Joseph F Gomoszynski

Back to Page 1

A few small scraps have been gleaned about Casimir in the 1880s.  A brief extract from The Building News and Engineering Journal vol 39 1881 records his election as borough surveyor and engineer for “the town” [Tynemouth?] at a salary of £300 per annum; he had formerly been an assistant in the surveyor’s office at North Shields. He seems to have become a member of the Association of Municipal and Sanitary Engineers and Surveyors by 1885/6 when he is found in a membership list.

The two most intriguing scraps are first, that Casimir, as Borough Engineer of Tynemouth, was responsible for designing Tynemouth Watch Club House, 1886-7, which is a Grade II listed building. The second titbit is that Casimir was a captain in the Tynemouth Artillery Volunteers, and there is probably a photograph of him in uniform extant.

Casimir may have left his job at Tynemouth in the late 1880s and gone abroad to work.  The evidence for this is firstly the death of his wife Mary at Monte Video in 1889 at only 29 years of age.  On at least three occasions (1894-1897) In Memoriam notices were placed in English newspapers to commemorate her death.  Secondly there are two records of Casimir returning to this country from abroad in surviving Passenger Lists.  In 1896 Casimir arrived on the Norman which had sailed from Natal, Brazil, calling at New York before arriving in England.  In 1909 Casimir arrived from Monte Video on the Corinthic.

By 1911 Casimir was settled in London, boarding with the Skene family when the census was taken.  He did not die until 1928, in Cricklewood, Middlesex and was buried in Kensal Green General Cemetery.  He left £1,939 12s 11d.

Considering how unusual Gomoszynski is as a surname in Britain it is rather surprising that Joseph’s family do not occur more often in the records.  It is likely that one reason they cannot be found is that their surname is being wrongly transcribed and indexed but nevertheless the gaps are very big.  One of the biggest questions is where was Casimir for the first 35 years of his life?  One can appreciate that he may not be with his mother or siblings if he is at boarding school but where did he go to study as a civil engineer?  His later life from c1888 until his appearance in the 1911 census is equally a mystery.  This is why the suggestion that he was working abroad is so attractive.  The fates of Emily and Catherine are equally puzzling.  Two stray appearances in the 1891 and 1911 censuses don’t help to fill many gaps, particularly as in both instances the sisters are described as visiting the respective census households.  Where did they live between their mother’s death in 1877 and Emily’s in 1897?  Did they live together?  Did Catherine normally live with Casimir after he returned to England but was away visiting on Census night 1911?  The questions go on – maybe some readers can help elucidate some of the dark corners.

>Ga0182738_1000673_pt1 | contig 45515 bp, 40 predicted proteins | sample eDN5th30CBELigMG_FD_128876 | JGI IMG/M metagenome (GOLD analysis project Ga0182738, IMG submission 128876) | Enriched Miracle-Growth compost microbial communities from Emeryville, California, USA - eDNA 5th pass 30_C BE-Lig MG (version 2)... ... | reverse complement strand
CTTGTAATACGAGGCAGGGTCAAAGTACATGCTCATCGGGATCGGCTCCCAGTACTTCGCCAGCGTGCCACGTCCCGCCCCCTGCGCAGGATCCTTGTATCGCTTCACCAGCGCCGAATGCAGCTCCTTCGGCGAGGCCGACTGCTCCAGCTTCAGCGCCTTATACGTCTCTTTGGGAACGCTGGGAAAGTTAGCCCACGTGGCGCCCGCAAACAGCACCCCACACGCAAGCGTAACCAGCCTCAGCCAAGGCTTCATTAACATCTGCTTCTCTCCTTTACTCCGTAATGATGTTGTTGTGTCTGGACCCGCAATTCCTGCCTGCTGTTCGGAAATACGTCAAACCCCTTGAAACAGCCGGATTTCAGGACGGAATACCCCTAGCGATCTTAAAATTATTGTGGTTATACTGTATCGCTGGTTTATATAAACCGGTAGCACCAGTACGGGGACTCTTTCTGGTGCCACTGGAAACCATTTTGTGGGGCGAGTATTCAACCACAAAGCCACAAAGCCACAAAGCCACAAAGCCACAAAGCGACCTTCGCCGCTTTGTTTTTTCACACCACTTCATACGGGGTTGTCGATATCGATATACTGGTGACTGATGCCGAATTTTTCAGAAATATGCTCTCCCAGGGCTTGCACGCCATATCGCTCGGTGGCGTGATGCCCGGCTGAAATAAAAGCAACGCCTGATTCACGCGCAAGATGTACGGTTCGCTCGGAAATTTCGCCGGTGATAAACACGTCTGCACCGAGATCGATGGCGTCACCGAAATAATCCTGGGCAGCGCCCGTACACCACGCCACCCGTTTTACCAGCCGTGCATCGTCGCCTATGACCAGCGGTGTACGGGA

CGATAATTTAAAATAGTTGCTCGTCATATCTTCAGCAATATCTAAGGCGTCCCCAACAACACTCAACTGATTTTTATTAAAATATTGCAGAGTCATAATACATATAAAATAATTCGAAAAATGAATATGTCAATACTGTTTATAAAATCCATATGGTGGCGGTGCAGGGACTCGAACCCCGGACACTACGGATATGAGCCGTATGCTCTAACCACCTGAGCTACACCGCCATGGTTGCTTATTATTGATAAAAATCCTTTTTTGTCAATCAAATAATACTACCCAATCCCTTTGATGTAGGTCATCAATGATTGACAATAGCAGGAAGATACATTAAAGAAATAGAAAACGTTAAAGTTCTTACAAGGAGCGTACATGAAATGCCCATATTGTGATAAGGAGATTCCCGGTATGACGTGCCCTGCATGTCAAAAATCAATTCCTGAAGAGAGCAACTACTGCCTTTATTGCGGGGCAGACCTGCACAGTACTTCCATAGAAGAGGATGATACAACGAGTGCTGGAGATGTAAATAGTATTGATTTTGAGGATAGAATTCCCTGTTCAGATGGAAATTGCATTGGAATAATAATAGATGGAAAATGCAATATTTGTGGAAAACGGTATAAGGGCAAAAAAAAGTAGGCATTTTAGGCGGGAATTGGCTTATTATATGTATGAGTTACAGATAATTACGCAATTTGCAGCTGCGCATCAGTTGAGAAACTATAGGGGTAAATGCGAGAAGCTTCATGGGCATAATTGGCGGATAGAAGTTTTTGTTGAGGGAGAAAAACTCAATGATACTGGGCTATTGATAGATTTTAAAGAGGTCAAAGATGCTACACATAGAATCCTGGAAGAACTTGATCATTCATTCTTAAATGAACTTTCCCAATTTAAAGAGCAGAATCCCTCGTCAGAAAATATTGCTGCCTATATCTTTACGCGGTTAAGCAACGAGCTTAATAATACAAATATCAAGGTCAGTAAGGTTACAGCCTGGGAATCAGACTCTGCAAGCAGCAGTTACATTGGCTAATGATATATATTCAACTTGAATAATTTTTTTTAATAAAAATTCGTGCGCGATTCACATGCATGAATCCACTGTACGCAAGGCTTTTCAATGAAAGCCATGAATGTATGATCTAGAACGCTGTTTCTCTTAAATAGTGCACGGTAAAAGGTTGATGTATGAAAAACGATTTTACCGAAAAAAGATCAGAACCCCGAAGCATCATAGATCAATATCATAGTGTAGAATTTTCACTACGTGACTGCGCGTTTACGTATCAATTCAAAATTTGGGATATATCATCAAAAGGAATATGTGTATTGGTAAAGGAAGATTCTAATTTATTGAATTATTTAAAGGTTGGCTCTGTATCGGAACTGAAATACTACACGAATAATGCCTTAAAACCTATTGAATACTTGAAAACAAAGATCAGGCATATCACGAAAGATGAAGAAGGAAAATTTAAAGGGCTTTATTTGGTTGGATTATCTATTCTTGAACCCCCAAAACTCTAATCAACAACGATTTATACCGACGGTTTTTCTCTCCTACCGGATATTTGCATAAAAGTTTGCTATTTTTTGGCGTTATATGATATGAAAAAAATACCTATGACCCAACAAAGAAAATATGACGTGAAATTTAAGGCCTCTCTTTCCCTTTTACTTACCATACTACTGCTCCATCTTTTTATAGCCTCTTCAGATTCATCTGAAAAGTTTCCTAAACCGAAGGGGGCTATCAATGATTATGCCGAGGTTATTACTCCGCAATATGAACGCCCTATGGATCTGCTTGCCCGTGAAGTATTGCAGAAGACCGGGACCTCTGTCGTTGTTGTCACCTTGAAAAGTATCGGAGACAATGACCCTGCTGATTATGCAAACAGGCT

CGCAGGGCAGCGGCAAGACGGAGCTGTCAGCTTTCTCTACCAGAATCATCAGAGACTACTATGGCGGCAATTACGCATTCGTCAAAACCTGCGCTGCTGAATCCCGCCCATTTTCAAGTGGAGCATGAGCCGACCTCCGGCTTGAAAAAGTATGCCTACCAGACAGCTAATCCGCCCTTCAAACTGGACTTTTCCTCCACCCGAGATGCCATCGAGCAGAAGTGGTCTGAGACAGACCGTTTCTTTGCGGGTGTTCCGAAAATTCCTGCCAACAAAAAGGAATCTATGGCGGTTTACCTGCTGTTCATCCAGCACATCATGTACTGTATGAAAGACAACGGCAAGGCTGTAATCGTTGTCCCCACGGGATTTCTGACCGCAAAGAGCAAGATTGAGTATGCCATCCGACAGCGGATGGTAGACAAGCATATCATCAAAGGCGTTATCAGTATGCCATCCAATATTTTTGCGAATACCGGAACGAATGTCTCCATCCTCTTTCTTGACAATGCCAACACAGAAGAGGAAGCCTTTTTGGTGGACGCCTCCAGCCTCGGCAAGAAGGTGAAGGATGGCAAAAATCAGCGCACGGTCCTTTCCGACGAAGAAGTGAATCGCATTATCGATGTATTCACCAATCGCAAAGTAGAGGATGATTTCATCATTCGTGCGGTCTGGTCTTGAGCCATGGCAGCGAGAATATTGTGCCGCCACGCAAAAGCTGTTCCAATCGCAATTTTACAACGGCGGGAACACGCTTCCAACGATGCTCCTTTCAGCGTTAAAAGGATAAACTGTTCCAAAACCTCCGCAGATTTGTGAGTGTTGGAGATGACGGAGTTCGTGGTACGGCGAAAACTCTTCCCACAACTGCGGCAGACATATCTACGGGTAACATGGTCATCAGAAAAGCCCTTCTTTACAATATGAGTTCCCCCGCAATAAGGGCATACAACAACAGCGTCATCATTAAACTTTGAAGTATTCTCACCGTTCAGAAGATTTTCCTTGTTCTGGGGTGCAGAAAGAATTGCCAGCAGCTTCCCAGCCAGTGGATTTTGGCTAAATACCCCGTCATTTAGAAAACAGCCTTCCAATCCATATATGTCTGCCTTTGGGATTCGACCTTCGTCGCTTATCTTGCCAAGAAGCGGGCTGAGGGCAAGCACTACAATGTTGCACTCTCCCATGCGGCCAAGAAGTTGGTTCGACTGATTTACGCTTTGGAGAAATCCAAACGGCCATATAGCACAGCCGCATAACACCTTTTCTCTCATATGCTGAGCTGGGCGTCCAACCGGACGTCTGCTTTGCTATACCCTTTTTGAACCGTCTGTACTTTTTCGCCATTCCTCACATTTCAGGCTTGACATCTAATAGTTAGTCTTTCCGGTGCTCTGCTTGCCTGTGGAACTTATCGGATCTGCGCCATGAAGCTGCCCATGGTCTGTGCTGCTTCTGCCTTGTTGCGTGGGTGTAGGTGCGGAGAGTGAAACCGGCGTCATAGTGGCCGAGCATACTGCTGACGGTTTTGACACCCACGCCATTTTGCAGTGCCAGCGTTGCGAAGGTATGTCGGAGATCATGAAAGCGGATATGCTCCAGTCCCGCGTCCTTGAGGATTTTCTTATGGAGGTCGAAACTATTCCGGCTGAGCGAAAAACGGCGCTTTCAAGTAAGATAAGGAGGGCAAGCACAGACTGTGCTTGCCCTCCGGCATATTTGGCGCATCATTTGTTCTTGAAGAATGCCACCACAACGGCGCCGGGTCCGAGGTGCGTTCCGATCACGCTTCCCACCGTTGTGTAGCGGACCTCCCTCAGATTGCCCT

SOURCES from the Internet

1841 Census for Headingley, Leeds

1861 census for St Marylebone

1871 census for Llandrillo

1881 census for Morpeth

1891 census for Elswick, Newcastle upon Tyne

1911 census for E Dulwich

1911 census for Paddington

Civil Registrations of England, Births, Marriages, Deaths – Indexes

Greenock Advertiser 31 December 1839, 28 October 1845, 17 July 1846 – BMD abstracts.

Hutcheson’s Greenock Register, Directory, and General Advertiser for 1845-46. Greenock, 1845.

National Probate Calendar at Ancestry.com

Passenger Lists at Ancestry.com

Proceedings of the Association of Municipal and Sanitary Engineers and Surveyors.  Volume XII. – 1885-86.

The Bradford Observer January 20, 1842, January 27, 1842

The Building News and Engineering Journal vol 39 1881

The Gentleman’s magazine, Volume 173, 1843

The Liverpool Mercury, December 3, 1841

The Standard June 21, 1894, June 20, 1896, June 21, 1897

The Times, Tuesday, Mar 27, 1928

Tynemouth in old picture postcards, by Eric Hollerton

Wikipedia

www.imagesofengland.org.uk

Back to Page 1

 
 
Back to top